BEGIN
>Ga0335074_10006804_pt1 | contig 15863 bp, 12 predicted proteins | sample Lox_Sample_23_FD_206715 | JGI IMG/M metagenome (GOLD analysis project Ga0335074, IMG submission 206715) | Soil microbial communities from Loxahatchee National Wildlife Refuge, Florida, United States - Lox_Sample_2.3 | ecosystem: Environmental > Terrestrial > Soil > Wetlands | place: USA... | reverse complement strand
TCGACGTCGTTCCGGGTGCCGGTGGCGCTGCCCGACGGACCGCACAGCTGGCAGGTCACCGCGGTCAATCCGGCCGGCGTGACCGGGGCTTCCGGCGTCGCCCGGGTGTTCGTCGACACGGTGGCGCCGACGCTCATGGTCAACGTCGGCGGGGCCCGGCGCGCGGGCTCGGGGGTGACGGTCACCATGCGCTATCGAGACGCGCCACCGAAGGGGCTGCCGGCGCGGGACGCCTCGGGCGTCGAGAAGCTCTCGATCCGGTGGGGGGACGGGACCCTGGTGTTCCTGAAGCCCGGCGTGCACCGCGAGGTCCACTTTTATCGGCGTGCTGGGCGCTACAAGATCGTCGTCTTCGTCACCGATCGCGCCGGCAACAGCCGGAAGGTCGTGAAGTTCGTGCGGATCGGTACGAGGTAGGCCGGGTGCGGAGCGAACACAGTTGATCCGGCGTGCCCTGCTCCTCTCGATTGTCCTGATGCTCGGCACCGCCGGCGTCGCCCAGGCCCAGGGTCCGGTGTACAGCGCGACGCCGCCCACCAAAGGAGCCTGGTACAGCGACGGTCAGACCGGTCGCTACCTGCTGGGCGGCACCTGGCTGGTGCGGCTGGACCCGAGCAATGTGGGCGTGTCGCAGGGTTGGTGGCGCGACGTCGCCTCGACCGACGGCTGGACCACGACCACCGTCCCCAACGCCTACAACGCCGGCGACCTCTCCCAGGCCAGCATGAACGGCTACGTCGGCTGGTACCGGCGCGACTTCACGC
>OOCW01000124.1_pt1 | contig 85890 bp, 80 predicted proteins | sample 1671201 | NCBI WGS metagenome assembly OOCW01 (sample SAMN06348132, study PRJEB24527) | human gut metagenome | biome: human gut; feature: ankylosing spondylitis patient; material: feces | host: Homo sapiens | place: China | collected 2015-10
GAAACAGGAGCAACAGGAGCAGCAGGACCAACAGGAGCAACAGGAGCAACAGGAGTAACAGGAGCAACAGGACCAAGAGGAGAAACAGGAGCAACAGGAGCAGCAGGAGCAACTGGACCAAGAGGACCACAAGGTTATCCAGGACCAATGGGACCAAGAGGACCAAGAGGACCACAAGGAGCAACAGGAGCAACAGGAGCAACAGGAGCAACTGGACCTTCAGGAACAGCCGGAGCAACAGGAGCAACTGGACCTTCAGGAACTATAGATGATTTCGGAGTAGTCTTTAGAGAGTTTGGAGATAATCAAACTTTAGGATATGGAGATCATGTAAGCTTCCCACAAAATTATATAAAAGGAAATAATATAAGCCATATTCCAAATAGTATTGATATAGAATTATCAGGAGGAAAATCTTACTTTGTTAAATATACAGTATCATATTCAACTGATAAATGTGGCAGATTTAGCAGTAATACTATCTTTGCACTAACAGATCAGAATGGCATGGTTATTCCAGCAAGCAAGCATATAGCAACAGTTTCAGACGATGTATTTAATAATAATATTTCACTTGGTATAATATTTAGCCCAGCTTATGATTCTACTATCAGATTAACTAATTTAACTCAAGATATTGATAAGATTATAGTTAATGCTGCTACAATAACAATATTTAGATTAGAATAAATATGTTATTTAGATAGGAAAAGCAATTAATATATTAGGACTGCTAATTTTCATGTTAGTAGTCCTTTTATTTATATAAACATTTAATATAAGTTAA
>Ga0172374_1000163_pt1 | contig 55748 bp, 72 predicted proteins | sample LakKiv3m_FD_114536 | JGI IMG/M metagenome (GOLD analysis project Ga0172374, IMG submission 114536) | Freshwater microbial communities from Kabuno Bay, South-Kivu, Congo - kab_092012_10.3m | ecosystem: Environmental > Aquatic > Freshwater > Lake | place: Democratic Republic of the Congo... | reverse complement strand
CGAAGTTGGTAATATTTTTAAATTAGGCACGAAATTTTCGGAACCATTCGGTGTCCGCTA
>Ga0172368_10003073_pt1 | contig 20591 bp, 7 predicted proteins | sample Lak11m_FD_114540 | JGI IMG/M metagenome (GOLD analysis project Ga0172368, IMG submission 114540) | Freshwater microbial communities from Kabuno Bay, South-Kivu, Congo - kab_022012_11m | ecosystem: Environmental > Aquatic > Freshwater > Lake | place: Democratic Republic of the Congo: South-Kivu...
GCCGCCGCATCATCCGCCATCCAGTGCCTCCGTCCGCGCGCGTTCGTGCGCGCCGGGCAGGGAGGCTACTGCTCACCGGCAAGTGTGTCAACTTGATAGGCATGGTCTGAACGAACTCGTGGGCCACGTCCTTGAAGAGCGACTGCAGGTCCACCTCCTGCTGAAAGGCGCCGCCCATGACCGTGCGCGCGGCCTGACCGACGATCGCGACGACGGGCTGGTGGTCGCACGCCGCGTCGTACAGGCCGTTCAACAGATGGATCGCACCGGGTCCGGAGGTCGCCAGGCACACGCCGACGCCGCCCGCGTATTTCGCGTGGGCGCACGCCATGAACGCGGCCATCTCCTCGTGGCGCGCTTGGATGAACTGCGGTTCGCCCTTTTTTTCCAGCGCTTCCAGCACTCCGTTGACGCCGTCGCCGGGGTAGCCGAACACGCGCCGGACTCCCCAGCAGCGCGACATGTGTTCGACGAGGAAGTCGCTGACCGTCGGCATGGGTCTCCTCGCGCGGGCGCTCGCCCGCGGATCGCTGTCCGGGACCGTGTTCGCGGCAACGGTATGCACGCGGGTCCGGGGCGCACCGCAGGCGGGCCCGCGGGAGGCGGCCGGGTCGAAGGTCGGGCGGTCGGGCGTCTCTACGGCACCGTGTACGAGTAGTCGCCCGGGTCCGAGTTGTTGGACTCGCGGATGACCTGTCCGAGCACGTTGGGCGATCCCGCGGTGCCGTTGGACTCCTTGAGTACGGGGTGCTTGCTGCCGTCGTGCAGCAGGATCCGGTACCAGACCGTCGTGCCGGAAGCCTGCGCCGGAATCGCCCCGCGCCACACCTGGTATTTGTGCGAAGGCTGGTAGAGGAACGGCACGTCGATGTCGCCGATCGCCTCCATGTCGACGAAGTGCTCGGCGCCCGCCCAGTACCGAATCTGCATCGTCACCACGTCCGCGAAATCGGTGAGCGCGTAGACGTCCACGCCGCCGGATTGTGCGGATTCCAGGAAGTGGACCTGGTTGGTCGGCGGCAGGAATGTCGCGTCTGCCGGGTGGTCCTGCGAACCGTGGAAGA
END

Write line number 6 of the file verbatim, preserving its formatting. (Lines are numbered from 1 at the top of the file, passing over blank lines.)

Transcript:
CGAAGTTGGTAATATTTTTAAATTAGGCACGAAATTTTCGGAACCATTCGGTGTCCGCTA